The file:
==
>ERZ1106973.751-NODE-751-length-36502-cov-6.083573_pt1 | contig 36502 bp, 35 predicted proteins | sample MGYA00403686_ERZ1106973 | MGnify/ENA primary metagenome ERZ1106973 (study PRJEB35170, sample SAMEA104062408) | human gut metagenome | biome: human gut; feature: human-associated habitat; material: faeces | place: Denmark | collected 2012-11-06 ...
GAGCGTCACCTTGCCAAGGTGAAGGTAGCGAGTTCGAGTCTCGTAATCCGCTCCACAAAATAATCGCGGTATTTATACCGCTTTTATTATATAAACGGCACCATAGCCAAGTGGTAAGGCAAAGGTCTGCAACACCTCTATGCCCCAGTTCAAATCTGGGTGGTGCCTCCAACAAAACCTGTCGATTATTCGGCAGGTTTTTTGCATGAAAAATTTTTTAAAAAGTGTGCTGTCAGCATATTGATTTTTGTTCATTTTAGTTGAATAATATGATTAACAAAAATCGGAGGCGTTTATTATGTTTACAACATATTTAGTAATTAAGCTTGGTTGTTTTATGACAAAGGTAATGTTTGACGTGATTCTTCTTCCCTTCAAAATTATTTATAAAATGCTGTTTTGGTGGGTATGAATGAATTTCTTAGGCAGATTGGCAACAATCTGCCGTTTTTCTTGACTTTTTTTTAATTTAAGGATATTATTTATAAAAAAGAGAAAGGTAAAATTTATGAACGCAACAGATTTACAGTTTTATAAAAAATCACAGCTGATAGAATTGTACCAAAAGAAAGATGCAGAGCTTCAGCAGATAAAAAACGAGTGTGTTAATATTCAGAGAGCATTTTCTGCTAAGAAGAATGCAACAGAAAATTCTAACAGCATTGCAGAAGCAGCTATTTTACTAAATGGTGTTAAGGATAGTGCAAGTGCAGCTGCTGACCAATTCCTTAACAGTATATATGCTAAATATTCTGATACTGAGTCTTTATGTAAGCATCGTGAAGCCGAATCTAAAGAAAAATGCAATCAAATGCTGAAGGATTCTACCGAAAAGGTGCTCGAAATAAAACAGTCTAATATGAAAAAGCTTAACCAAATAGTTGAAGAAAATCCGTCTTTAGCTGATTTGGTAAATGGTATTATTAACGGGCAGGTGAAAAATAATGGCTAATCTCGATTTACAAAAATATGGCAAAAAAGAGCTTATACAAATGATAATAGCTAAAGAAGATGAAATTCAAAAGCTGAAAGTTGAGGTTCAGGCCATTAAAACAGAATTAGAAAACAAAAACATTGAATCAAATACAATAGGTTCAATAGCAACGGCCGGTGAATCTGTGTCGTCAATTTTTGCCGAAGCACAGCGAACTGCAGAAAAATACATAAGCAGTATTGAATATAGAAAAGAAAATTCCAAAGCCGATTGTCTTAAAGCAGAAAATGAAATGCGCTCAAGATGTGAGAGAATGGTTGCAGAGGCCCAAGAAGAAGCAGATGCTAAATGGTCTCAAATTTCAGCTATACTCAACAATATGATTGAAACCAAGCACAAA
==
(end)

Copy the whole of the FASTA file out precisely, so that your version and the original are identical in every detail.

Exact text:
>ERZ1106973.751-NODE-751-length-36502-cov-6.083573_pt1 | contig 36502 bp, 35 predicted proteins | sample MGYA00403686_ERZ1106973 | MGnify/ENA primary metagenome ERZ1106973 (study PRJEB35170, sample SAMEA104062408) | human gut metagenome | biome: human gut; feature: human-associated habitat; material: faeces | place: Denmark | collected 2012-11-06 ...
GAGCGTCACCTTGCCAAGGTGAAGGTAGCGAGTTCGAGTCTCGTAATCCGCTCCACAAAATAATCGCGGTATTTATACCGCTTTTATTATATAAACGGCACCATAGCCAAGTGGTAAGGCAAAGGTCTGCAACACCTCTATGCCCCAGTTCAAATCTGGGTGGTGCCTCCAACAAAACCTGTCGATTATTCGGCAGGTTTTTTGCATGAAAAATTTTTTAAAAAGTGTGCTGTCAGCATATTGATTTTTGTTCATTTTAGTTGAATAATATGATTAACAAAAATCGGAGGCGTTTATTATGTTTACAACATATTTAGTAATTAAGCTTGGTTGTTTTATGACAAAGGTAATGTTTGACGTGATTCTTCTTCCCTTCAAAATTATTTATAAAATGCTGTTTTGGTGGGTATGAATGAATTTCTTAGGCAGATTGGCAACAATCTGCCGTTTTTCTTGACTTTTTTTTAATTTAAGGATATTATTTATAAAAAAGAGAAAGGTAAAATTTATGAACGCAACAGATTTACAGTTTTATAAAAAATCACAGCTGATAGAATTGTACCAAAAGAAAGATGCAGAGCTTCAGCAGATAAAAAACGAGTGTGTTAATATTCAGAGAGCATTTTCTGCTAAGAAGAATGCAACAGAAAATTCTAACAGCATTGCAGAAGCAGCTATTTTACTAAATGGTGTTAAGGATAGTGCAAGTGCAGCTGCTGACCAATTCCTTAACAGTATATATGCTAAATATTCTGATACTGAGTCTTTATGTAAGCATCGTGAAGCCGAATCTAAAGAAAAATGCAATCAAATGCTGAAGGATTCTACCGAAAAGGTGCTCGAAATAAAACAGTCTAATATGAAAAAGCTTAACCAAATAGTTGAAGAAAATCCGTCTTTAGCTGATTTGGTAAATGGTATTATTAACGGGCAGGTGAAAAATAATGGCTAATCTCGATTTACAAAAATATGGCAAAAAAGAGCTTATACAAATGATAATAGCTAAAGAAGATGAAATTCAAAAGCTGAAAGTTGAGGTTCAGGCCATTAAAACAGAATTAGAAAACAAAAACATTGAATCAAATACAATAGGTTCAATAGCAACGGCCGGTGAATCTGTGTCGTCAATTTTTGCCGAAGCACAGCGAACTGCAGAAAAATACATAAGCAGTATTGAATATAGAAAAGAAAATTCCAAAGCCGATTGTCTTAAAGCAGAAAATGAAATGCGCTCAAGATGTGAGAGAATGGTTGCAGAGGCCCAAGAAGAAGCAGATGCTAAATGGTCTCAAATTTCAGCTATACTCAACAATATGATTGAAACCAAGCACAAA